Republican politicians placed a repeal of a gas tax increase on the ballot to attract conservative voters and save GOP congressional seats. So how’s that going?
We won’t know for sure until election day. But right now it seems iffy.
The thought a year ago was that a half-dozen or more Republican-held U.S. House seats in California would be fierce battlegrounds this fall — and they are. Republican voters needed extra incentive to cast ballots, it was theorized. If Democrats flipped 23 GOP seats nationwide, they’d recapture the House.
“The base vote needs some motivation,” veteran Republican consultant Dave Gilliard told me. “Democrats handed us a gift by passing this very unpopular [gas tax] bill and we should take advantage of it.”
Gilliard was running an embryonic campaign to repeal the gas tax hike that had been passed by the Legislature and eagerly signed by Gov. Jerry Brown.
The legislation raised the gas tax by 12 cents a gallon and diesel by 20 cents. It imposed a new annual vehicle fee, ranging from $25 to $175 depending on a car’s worth. And there was a $100 annual fee on electric cars that don’t burn gas.
All that raises about $5.2 billion a year — 65% of it for road and bridge repairs, 20% for transit, some for better truck access around ports and a bit for bicycle and pedestrian lanes.
That looked like a fat target for Republican pols eager to increase GOP voter turnout. Republican House members and the party poured big bucks into a signature-collecting drive to qualify the initiative for the Nov. 6 ballot. It became Proposition 6.
House Majority Leader Kevin McCarthy of Bakersfield put up $300,000. Republican Rep. Mimi Walters of Laguna Beach, in a tight reelection race, contributed $135,000. Republican gubernatorial candidate John Cox, chairman of the repeal committee, ponied up $250,000. The California Republican Party gave $465,000.
Those and other large GOP donations got the measure on the ballot. But once there, funding dried up. Party pols apparently don’t really care whether the repeal passes. They just want to use it as a shiny lure for anti-tax voters.
So is it attracting voters?
“Yes, absolutely,” Gilliard says. “In districts where there are Republican voters, it’s bringing out non-high-propensity voters.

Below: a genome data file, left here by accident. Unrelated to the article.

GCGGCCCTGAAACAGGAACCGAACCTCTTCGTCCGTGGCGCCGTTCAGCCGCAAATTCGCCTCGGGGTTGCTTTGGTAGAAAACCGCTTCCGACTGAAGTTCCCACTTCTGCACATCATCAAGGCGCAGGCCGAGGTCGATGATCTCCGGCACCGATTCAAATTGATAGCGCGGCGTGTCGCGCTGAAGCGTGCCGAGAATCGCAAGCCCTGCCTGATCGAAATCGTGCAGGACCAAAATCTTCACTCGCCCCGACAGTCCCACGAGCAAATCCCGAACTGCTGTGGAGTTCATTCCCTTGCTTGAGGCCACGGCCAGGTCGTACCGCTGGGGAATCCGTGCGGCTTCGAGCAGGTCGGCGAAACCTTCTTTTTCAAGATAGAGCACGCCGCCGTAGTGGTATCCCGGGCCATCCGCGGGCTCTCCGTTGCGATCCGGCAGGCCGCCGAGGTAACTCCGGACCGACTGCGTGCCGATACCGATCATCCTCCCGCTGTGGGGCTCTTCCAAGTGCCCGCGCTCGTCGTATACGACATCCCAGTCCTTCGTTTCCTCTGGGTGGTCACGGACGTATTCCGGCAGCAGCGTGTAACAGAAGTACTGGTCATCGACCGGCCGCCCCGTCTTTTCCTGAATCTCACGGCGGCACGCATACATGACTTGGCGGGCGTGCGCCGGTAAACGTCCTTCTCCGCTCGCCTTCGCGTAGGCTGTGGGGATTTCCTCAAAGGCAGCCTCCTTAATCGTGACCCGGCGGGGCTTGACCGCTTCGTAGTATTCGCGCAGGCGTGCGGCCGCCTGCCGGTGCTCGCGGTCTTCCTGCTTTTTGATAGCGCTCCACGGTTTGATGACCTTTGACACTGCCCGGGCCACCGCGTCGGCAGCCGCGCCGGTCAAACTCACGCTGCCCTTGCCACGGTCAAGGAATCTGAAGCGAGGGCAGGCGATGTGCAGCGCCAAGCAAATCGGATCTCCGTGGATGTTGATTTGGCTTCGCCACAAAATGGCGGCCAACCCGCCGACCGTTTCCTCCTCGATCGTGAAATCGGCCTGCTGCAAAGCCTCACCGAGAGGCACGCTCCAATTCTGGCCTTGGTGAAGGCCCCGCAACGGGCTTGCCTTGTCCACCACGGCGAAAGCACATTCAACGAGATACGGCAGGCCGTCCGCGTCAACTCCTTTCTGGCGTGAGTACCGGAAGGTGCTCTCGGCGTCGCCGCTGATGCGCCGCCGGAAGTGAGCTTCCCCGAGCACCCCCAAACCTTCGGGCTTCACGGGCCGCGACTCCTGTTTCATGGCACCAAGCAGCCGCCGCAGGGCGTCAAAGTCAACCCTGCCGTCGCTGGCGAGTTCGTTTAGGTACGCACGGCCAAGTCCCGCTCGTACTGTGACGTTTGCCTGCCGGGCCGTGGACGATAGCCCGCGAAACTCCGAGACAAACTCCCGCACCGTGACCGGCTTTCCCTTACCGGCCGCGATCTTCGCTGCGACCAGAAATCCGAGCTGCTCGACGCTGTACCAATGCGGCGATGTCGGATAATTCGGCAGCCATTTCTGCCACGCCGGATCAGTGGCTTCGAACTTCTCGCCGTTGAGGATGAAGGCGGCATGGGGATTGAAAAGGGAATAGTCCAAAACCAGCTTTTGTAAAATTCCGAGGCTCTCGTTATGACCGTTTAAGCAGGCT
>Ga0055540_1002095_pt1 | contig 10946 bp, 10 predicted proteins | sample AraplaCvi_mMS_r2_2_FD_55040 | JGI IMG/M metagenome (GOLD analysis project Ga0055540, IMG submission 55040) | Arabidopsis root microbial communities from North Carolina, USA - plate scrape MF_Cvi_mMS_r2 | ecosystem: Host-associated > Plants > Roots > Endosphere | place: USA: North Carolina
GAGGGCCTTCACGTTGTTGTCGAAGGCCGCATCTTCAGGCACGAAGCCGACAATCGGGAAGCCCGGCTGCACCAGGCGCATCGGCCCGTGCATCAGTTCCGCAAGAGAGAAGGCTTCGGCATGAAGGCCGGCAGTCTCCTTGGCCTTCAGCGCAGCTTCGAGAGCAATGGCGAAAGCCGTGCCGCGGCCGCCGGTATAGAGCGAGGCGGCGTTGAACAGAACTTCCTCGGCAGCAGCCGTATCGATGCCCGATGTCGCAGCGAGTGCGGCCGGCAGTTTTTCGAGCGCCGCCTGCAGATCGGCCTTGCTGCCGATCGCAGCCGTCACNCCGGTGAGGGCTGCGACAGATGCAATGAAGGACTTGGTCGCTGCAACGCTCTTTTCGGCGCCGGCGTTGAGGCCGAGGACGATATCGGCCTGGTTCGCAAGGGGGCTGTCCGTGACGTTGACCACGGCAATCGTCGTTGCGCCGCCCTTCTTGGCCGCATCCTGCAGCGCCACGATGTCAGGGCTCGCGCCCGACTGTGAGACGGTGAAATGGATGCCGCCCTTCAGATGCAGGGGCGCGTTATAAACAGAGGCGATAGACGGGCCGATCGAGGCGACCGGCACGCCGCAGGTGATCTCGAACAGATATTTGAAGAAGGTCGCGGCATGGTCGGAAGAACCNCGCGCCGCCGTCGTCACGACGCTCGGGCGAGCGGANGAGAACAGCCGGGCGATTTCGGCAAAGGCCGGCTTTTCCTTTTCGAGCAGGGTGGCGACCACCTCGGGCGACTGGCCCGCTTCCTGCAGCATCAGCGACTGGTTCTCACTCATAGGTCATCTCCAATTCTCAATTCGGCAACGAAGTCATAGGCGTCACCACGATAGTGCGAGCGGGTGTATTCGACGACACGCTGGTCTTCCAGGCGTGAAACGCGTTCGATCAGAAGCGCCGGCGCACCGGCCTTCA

“All our candidates are trying to tell voters what Proposition 6 is. They’re running on the issue.”
Their problem, however, is that there isn’t enough money for Proposition 6 TV ads. Just talking about it isn’t reaching many people.
“The idea of this being a motivator only works if people know about it. And right now they don’t know about it,” says veteran Republican consultant Richard Temple. “There’s no ‘yes’ campaign to tell them it’s on the ballot.
“The problem in California is that voters are not much aware of anything. They’re either disengaged and living their lives, or totally locked into D.C. politics. I don’t hear a lot of people talking about candidates or state measures. If they’re talking politics, it’s national politics.”
And if they’re extra motivated, it’s probably because of the U.S. Senate’s recent partisan brawl over Judge Brett M. Kavanaugh’s Supreme Court confirmation.
Longtime Democratic strategist Garry South scoffs at the notion that Republican voters need any added incentive to cast ballots.
“It’s not Republicans who don’t vote,” he says. “It’s a historical fact that Republicans are very reliable voters. It’s why they sometimes clean our clock in non-presidential years. It’s Democrats who need a Bunsen burner under their butts to get them out to vote.”
“I’ve been around California since 1991,” South adds, “and the only ballot measure that drove turnout was 187.”
Proposition 187 was the 1994 initiative that sought to deny public services to immigrants living here illegally. It passed overwhelmingly but was overturned by a court. It helped Republicans pile up big victories in California that year, including a rare takeover of the Assembly. But 187 backfired on the GOP by alienating the fast-growing Latino population. And the party hasn’t recovered.
Although guilty of hyperbole, Proposition 6 backers are right about one thing: The state has been using highway money for questionable things — especially Brown’s problematic bullet train.
Beginning in 2010, at the height of the recession when the state budget was hemorrhaging billions of dollars, the Legislature and then-Gov. Arnold Schwarzenegger began using truck weight fees to pay off transportation bonds. The vast majority of those bonds financed highway and bridge repairs, a good use of truck fees. But one set of bonds helped fund the high-speed rail project.
That’s a bad use. Truck weight fees should be used solely for repairing highway damage caused by trucks.
Instead, nearly $1.8 billion worth has been spent on bullet train bonds. The rationale is that high-speed rail is a transportation project, just as bridge repair is. OK, but the bullet train shouldn’t be funded by highway fees. Bad policy. Terrible PR.
That said, California needs to fix its crumbling roads. There’s a massive $130-billion backlog in maintenance. This has to be paid for by motorists. The only realistic way is to keep those slightly higher fuel taxes and registration fees.
A ballot measure passed in June locks up the revenue solely for transportation projects — and prevents its use on bullet train bonds.
The anti-Proposition 6 campaign is loaded with money from unions and road-builders.
Polls show the proposition is sputtering.